The Colonel shortly afterwards placed his leisure at the painter’s disposal and by the end of July had paid him several visits. Lyon was disappointed neither in the quality of his sitter nor in the degree to which he himself rose to the occasion; he felt really confident that he should produce a fine thing. He was in the humour; he was charmed with his motif and deeply interested in his problem. The only point that troubled him was the idea that when he should send his picture to the Academy he should not be able to give the title, for the catalogue, simply as ‘The Liar.’ However, it little mattered, for he had now determined that this character should be perceptible even to the meanest intelligence — as overtopping as it had become to his own sense in the living man. As he saw nothing else in the Colonel to-day, so he gave himself up to the joy of painting nothing else. How he did it he could not have told you, but it seemed to him that the mystery of how to do it was revealed to him afresh every time he sat down to his work. It was in the eyes and it was in the mouth, it was in every line of the face and every fact of the attitude, in the indentation of the chin, in the way the hair was planted, the moustache was twisted, the smile came and went, the breath rose and fell. It was in the way he looked out at a bamboozled world in short — the way he would look out for ever. There were half a dozen portraits in Europe that Lyon rated as supreme; he regarded them as immortal, for they were as perfectly preserved as they were consummately painted. It was to this small exemplary group that he aspired to annex the canvas on which he was now engaged. One of the productions that helped to compose it was the magnificent Moroni of the National Gallery — the young tailor, in the white jacket, at his board with his shears. The Colonel was not a tailor, nor was Moroni’s model, unlike many tailors, a liar; but as regards the masterly clearness with which the individual should be rendered his work would be on the same line as that. He had to a degree in which he had rarely had it before the satisfaction of feeling life grow and grow under his brush. The Colonel, as it turned out, liked to sit and he liked to talk while he was sitting: which was very fortunate, as his talk largely constituted Lyon’s inspiration. Lyon put into practice that idea of drawing him out which he had been nursing for so many weeks: he could not possibly have been in a better relation to him for the purpose. He encouraged, beguiled, excited him, manifested an unfathomable credulity, and his only interruptions were when the Colonel did not respond to it. He had his intermissions, his hours of sterility, and then Lyon felt that the picture also languished. The higher his companion soared, the more gyrations he executed, in the blue, the better he painted; he couldn’t make his flights long enough. He lashed him on when he flagged; his apprehension became great at moments that the Colonel would discover his game. But he never did, apparently; he basked and expanded in the fine steady light of the painter’s attention. In this way the picture grew very fast; it was astonishing what a short business it was, compared with the little girl’s. By the fifth of August it was pretty well finished: that was the date of the last sitting the Colonel was for the present able to give, as he was leaving town the next day with his wife. Lyon was amply content — he saw his way so clear: he should be able to do at his convenience what remained, with or without his friend’s attendance. At any rate, as there was no hurry, he would let the thing stand over till his own return to London, in November, when he would come back to it with a fresh eye. On the Colonel’s asking him if his wife might come and see it the next day, if she should find a minute — this was so greatly her desire — Lyon begged as a special favour that she would wait: he was so far from satisfied as yet. This was the repetition of a proposal Mrs. Capadose had made on the occasion of his last visit to her, and he had then asked for a delay — declared that he was by no means content. He was really delighted, and he was again a little ashamed of himself.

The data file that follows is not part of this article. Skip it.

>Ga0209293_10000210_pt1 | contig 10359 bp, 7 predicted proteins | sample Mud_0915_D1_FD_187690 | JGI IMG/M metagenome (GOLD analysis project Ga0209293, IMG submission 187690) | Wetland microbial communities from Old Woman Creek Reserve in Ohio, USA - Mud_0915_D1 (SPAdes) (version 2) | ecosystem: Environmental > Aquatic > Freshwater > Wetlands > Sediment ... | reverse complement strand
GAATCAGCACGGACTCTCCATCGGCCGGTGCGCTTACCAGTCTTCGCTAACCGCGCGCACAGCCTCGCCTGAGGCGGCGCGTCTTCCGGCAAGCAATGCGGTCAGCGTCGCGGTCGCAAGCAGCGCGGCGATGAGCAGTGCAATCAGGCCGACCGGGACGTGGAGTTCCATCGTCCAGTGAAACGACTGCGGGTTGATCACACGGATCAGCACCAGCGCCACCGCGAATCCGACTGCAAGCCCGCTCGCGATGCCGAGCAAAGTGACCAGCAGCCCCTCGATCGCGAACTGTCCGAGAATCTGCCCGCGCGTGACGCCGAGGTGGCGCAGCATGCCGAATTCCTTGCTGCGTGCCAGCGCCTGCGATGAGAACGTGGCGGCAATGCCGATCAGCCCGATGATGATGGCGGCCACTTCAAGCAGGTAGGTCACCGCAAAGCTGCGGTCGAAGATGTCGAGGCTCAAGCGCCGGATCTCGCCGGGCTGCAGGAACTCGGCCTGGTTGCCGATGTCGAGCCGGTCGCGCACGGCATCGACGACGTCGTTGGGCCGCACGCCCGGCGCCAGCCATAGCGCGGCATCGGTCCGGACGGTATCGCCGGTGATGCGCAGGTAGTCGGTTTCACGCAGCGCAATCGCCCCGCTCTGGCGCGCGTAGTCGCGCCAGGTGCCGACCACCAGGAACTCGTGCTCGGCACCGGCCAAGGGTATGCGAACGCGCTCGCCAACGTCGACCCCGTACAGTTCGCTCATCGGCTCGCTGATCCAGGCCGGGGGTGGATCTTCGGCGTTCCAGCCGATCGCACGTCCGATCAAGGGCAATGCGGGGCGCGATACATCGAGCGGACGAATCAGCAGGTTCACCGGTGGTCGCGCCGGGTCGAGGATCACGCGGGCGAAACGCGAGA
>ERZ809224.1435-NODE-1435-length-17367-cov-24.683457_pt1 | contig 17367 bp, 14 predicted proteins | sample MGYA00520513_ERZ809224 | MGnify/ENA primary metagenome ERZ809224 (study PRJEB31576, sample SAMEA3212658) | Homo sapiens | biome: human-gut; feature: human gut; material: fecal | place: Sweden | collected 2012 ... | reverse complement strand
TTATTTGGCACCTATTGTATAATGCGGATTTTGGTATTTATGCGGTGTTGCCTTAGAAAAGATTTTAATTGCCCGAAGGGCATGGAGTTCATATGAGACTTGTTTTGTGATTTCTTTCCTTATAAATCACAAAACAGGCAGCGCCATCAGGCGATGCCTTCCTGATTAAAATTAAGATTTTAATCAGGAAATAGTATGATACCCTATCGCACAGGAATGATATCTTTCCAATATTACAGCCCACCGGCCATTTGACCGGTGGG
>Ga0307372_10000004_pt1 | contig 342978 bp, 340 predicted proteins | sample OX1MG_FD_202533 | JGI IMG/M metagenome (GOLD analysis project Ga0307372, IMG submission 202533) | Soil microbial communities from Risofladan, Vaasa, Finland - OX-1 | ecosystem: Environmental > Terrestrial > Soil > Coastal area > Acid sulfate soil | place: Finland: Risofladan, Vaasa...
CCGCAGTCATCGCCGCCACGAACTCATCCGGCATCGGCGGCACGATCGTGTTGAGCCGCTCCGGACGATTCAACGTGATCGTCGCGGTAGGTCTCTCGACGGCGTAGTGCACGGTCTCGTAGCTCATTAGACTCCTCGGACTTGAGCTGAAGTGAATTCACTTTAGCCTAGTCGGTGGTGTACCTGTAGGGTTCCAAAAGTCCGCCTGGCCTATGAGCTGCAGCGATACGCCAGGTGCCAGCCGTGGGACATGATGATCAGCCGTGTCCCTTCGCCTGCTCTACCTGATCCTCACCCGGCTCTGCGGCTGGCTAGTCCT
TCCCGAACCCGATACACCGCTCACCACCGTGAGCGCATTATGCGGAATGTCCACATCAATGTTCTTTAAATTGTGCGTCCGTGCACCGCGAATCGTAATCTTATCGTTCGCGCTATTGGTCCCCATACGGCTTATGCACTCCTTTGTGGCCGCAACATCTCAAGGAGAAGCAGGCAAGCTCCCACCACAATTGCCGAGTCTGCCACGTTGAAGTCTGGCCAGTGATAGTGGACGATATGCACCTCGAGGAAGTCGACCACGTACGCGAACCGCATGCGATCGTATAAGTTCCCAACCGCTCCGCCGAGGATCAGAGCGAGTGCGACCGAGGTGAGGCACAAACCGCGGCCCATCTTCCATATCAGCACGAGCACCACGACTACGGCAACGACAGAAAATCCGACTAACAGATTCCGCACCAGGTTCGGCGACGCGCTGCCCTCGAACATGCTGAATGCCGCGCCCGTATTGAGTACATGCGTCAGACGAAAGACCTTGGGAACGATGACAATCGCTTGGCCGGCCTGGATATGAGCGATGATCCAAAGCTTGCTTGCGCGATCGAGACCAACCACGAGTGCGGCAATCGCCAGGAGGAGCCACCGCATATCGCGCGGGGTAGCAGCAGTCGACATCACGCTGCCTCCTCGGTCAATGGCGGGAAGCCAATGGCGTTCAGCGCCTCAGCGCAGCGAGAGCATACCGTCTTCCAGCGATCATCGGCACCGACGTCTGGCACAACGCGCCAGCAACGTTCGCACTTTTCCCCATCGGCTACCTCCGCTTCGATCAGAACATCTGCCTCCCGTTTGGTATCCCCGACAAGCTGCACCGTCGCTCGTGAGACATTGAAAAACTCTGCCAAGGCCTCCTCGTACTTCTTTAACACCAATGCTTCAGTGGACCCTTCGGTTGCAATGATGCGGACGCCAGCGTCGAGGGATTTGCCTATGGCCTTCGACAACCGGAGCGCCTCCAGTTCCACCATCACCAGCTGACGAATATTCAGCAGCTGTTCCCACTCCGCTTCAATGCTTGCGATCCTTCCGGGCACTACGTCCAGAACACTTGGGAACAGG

By the fifth of August the weather was very warm, and on that day, while the Colonel sat straight and gossiped, Lyon opened for the sake of ventilation a little subsidiary door which led directly from his studio into the garden and sometimes served as an entrance and an exit for models and for visitors of the humbler sort, and as a passage for canvases, frames, packing-boxes and other professional gear. The main entrance was through the house and his own apartments, and this approach had the charming effect of admitting you first to a high gallery, from which a crooked picturesque staircase enabled you to descend to the wide, decorated, encumbered room. The view of this room, beneath them, with all its artistic ingenuities and the objects of value that Lyon had collected, never failed to elicit exclamations of delight from persons stepping into the gallery. The way from the garden was plainer and at once more practicable and more private. Lyon’s domain, in St. John’s Wood, was not vast, but when the door stood open of a summer’s day it offered a glimpse of flowers and trees, you smelt something sweet and you heard the birds. On this particular morning the side-door had been found convenient by an unannounced visitor, a youngish woman who stood in the room before the Colonel perceived her and whom he perceived before she was noticed by his friend. She was very quiet, and she looked from one of the men to the other. ‘Oh, dear, here’s another!’ Lyon exclaimed, as soon as his eyes rested on her. She belonged, in fact, to a somewhat importunate class — the model in search of employment, and she explained that she had ventured to come straight in, that way, because very often when she went to call upon gentlemen the servants played her tricks, turned her off and wouldn’t take in her name.